Remedy Entertainment saw a 20% rise in revenue in the last fiscal year, and it marked the announcement by confirming that a new project will see it return to developing for PlayStation.
For the year ended in March, Remedy earned an operating profit of €3.9 million on €16.4 million in revenue, the latter representing a 19.4% increase over the prior year. The Finnish company's last game, Quantum Break, was released in April 2016, and the company cited it as a key contributor to that growth.
Quantum Break was a Microsoft exclusive, launching for both Windows PCs and the Xbox One. The same was true of Remedy's previous big console project, the long-in-development Alan Wake and its digital expansion American Nightmare. The last console game that Remedy launched for a Sony console was Max Payne 2: The Fall of Max Payne in 2003, but that is poised to change.
Remedy currently has two products in development: the story mode for Crossfire 2, the sequel to SmileGate's hugely popular shooter, and a still unannounced project codenamed "P7."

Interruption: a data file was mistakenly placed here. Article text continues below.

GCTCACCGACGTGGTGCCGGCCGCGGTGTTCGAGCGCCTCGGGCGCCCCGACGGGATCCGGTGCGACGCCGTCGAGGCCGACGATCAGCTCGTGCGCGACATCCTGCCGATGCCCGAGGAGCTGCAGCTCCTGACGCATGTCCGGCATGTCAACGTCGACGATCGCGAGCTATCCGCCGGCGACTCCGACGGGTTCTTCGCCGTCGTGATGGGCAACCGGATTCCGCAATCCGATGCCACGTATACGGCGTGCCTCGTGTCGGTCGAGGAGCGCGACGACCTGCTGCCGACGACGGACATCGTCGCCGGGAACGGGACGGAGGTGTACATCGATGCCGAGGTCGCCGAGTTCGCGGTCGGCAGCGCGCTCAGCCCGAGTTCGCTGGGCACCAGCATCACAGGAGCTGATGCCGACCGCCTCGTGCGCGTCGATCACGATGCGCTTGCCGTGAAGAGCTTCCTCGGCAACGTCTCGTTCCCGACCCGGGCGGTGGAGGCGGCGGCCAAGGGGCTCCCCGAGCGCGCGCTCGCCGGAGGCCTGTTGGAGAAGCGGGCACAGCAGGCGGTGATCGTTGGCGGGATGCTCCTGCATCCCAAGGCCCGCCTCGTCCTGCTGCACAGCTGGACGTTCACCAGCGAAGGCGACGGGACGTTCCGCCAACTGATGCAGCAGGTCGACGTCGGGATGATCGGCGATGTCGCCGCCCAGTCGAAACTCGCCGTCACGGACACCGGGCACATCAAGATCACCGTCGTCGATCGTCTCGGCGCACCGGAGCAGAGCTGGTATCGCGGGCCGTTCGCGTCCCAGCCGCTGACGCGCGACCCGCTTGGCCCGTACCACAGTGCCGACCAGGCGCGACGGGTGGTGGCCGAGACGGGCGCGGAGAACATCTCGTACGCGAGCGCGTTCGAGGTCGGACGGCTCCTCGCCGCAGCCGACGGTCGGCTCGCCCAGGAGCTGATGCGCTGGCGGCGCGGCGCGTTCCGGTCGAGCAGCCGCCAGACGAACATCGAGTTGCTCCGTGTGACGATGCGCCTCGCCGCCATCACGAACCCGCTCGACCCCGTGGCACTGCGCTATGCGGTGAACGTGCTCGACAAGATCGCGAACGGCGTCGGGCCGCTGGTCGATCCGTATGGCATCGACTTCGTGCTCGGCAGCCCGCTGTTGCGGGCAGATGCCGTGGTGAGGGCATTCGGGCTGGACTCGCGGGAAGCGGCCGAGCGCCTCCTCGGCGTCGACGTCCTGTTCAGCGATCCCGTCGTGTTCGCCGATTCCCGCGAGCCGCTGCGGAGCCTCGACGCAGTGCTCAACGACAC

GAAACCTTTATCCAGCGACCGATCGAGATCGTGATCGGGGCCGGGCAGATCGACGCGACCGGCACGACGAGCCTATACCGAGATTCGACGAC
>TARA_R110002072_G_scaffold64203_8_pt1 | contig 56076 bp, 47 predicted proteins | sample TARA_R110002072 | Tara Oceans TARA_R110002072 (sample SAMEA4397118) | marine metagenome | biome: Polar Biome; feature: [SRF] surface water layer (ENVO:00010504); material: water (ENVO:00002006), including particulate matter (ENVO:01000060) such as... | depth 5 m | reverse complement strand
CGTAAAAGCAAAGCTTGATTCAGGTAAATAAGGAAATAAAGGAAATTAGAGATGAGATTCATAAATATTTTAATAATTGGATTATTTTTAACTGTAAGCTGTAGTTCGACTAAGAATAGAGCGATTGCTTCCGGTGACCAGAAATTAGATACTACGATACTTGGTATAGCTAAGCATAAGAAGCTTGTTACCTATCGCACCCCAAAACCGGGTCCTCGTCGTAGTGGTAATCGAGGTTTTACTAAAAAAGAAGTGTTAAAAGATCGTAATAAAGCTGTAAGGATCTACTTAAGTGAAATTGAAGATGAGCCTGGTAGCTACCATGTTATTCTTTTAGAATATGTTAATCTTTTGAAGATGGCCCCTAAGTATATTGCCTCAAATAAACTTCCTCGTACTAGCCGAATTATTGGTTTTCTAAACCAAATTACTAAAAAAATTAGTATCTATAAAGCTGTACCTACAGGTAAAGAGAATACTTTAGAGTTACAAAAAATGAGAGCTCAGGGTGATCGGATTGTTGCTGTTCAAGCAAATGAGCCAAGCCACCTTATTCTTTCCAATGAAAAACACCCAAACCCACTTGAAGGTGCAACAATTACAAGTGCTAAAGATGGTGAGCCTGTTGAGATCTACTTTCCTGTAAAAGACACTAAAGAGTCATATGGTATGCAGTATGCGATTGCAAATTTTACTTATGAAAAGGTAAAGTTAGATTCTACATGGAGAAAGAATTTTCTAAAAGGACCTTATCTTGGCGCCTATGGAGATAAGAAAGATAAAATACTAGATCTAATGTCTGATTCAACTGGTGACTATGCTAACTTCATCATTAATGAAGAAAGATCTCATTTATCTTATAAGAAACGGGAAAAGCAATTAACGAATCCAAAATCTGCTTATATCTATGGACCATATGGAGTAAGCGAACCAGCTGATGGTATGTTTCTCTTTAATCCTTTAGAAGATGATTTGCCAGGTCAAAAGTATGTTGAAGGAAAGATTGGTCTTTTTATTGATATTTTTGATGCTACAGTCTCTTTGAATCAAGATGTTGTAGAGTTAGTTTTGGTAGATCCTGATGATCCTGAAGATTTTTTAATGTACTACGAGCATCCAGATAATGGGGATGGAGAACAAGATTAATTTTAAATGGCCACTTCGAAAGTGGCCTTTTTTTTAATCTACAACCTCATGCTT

"The company's strategy is to release the game on a wider range of platforms, which is why Remedy is developing its Northlight technology also for PlayStation 4 consoles," said Thomas Puha, Remedy's head of communications, referring to the proprietary technology used to create Quantum Break.
Remedy has also added two new board members: Jussi Laakkonen, CEO of Unity Technologies Finland, and Accendo Capital founder Henri Österlund.
"Over 20 years on the top of the global gaming industry is a great milestone achieved only by few other independent game companies," said CEO Tero Virtala, who has been at the head of the company since August 2016. "Our new board members bring solid experience from both gaming and financial industries and help us in executing Remedy's growth strategy and to succeed also in the future."
We spoke to Virtala shortly after he was announced as CEO, when he outlined his plan to use Northlight to move Remedy towards shorter production times and a multi-project development structure.